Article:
Remembering Adriaan de Groot

11/4/2014 – Adriaan de Groot never became a grandmaster but his influence on chess is enormous. In 1965 his book "Thought and Choice in Chess" appeared in English and showed how chessplayers think. It changed our views on chess, talent, learning and knowledge. On the occasion of de Groot's 100th birthday the Dutch institute Cito now paid a fitting tribute.

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Cito pays a tribute to psychologist A. D. de Groot

By Willy Hendriks

Adriaan de Groot (1914-2006)

On 26th of October 1914 Dutch psychologist Adriaan de Groot was born. De Groot was a strong chess player who played for the Dutch team at two Olympiads. He also was an influential scientist and founder of the Dutch test institute Cito. To pay a tribute to De Groot, Cito organised a chess event on the occasion of the 100th birthday of its founder, with a simultaneous display by Jan Timman and a lecture on De Groot by Willy Hendriks.

In 1946 De Groot's dissertation Het denken van de schaker was published. In 1965 it was translated as Thought and Choice in Chess. This is without doubt the most influential book about (cognitive) psychology in chess but it had a great impact as well on cognitive psychology in general.

Cover of a ground-breaking book on chess thinking (Foto: New in Chess)

De Groot also did a lot of research on education. In 1968 he was one of the founders of Cito (Centraal Instituut voor Toetsontwikkeling), the Central Institute for the development of tests and exams. In the Netherlands the great majority of the children finish their primary school with the so called 'Citotoets', a test that is designed to advise children about type and level of their next school.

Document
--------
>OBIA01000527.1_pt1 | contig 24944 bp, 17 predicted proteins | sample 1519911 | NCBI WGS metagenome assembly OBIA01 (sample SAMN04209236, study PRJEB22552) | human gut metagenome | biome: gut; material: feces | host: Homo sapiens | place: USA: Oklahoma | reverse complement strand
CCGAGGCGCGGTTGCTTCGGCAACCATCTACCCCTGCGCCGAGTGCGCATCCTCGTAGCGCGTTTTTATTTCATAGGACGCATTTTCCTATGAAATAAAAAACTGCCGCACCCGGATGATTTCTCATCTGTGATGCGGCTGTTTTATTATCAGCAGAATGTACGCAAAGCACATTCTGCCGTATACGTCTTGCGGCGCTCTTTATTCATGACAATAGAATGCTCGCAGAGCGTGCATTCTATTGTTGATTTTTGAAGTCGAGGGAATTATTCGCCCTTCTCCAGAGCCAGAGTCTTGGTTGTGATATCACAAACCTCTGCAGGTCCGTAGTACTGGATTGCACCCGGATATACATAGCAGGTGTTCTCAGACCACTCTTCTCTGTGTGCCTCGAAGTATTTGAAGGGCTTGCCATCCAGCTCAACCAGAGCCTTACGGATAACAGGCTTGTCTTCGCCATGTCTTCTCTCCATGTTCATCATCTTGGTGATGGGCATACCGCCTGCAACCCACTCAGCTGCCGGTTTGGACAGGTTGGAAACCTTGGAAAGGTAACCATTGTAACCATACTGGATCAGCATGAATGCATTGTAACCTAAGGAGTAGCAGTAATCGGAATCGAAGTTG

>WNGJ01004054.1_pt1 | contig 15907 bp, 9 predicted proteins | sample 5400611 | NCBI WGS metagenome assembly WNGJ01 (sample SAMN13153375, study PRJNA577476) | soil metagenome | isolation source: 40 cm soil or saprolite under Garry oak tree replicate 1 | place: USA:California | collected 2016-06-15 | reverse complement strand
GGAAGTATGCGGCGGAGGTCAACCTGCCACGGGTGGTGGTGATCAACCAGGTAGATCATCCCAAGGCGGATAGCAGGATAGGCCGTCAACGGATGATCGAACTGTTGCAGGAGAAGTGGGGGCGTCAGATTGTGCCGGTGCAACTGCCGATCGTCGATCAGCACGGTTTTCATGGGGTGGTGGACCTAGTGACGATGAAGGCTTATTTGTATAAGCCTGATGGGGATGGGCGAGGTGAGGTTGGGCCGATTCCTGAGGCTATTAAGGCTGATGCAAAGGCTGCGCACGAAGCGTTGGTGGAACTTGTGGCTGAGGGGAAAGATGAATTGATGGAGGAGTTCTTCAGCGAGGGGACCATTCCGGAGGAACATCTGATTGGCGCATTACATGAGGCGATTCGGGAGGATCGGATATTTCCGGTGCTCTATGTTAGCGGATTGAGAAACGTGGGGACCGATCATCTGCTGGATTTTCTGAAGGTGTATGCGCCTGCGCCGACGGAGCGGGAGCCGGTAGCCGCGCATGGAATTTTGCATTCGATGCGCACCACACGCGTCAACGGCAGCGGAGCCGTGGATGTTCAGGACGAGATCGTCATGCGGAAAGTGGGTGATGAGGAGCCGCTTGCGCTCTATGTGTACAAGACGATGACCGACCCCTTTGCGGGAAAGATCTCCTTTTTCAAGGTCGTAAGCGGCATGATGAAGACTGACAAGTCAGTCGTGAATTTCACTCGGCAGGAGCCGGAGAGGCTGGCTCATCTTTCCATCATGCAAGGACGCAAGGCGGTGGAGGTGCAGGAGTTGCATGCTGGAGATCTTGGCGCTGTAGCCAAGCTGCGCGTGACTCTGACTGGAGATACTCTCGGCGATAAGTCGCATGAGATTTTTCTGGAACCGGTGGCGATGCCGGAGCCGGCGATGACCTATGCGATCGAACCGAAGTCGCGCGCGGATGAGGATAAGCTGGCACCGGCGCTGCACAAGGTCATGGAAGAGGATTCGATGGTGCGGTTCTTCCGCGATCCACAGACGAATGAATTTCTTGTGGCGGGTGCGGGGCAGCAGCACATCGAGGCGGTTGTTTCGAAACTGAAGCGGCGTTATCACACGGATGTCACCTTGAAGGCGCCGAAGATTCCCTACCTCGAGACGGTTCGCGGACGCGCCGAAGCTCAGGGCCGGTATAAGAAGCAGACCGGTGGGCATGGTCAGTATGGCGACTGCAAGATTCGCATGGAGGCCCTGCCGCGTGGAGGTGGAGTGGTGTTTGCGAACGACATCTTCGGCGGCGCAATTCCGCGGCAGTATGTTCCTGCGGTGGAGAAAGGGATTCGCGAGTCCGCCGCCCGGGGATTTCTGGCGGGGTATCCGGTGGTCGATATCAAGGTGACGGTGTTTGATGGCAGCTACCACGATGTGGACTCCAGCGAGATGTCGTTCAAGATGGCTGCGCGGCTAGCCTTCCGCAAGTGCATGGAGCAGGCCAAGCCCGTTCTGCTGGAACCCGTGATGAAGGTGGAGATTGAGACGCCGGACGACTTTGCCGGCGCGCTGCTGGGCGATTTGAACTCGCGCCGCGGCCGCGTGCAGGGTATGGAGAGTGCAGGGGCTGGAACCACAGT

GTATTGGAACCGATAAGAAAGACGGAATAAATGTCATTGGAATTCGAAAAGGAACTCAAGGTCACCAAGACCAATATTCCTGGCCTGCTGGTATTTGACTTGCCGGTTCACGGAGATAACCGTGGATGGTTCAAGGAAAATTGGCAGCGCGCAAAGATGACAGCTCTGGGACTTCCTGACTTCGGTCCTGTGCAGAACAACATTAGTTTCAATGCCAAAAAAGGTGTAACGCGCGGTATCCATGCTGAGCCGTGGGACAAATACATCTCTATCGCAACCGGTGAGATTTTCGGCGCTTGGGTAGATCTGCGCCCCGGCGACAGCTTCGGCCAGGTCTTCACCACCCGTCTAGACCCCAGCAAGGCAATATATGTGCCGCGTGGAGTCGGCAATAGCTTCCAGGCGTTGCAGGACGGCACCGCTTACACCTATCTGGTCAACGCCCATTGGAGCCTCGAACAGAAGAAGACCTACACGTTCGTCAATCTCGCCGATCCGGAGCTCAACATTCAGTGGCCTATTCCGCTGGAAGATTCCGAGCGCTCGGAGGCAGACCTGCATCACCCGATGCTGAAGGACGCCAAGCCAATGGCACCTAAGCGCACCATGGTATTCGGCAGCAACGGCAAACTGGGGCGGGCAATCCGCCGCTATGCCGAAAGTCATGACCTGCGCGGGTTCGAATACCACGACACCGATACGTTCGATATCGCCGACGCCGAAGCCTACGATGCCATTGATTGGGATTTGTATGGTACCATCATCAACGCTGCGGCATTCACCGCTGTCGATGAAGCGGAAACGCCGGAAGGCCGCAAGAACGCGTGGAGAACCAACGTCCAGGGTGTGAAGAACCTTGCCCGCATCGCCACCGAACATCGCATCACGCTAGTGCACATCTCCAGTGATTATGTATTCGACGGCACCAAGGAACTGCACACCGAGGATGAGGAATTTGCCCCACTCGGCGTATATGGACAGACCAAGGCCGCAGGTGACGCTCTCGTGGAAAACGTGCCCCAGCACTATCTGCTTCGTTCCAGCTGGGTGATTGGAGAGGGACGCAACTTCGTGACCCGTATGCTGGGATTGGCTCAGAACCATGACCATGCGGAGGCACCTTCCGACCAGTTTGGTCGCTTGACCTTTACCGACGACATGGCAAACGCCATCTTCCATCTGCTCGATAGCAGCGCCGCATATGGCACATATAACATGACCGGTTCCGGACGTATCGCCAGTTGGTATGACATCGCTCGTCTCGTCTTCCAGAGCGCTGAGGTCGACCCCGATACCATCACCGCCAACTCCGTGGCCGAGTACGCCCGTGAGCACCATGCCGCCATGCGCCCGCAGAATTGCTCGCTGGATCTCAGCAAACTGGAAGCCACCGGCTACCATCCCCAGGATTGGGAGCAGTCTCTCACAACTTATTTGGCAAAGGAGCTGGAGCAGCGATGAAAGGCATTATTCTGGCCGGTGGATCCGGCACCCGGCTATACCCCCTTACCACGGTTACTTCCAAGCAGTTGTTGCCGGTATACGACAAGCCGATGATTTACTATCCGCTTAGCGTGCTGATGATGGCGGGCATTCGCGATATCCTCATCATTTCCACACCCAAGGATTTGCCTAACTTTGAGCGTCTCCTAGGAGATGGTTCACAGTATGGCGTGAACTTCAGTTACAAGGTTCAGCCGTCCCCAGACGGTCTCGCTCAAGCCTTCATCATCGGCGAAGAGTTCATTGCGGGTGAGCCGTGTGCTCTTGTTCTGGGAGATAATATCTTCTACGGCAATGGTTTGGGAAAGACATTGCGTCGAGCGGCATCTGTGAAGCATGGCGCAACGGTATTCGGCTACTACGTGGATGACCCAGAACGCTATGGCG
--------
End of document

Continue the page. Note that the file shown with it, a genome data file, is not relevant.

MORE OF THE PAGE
In the simultaneous event, sixteen Cito workers and relatives battled with Jan Timman.

Jan Timman, testing de Groot's theories in practice.

Despite the chess tradition at Cito, the Dutch grandmaster was rather merciless and in less than two hours, he finished with 15,5-0,5. Roelof Stienstra was the only player able to hold the balance.

Grandmaster Jan Timman in Wijk aan Zee (Foto: Joachim Schulze)

In his lecture before the simultaneous, Willy Hendriks elaborated on the chances of the participants and tried to explain, referring to the work of De Groot, why a grandmaster facing sixteen opponents, still can reach a very decent level.

Chess author and IM Willy Hendriks pays tribute to de Groot

One of the main themes in Thought and Choice in Chess is the difference between the expert (grandmaster) and the amateur. De Groot demonstrated that this difference does not consist of more and deeper calculation, or of a different method of thinking. It depends on the enormous amount of finely tuned experience and knowledge that the grandmaster activates as soon as he looks at a position, which enables him to, almost in a glance, get to the essence of the position and to see the most promising moves.

Hendriks' modern book on chess thinking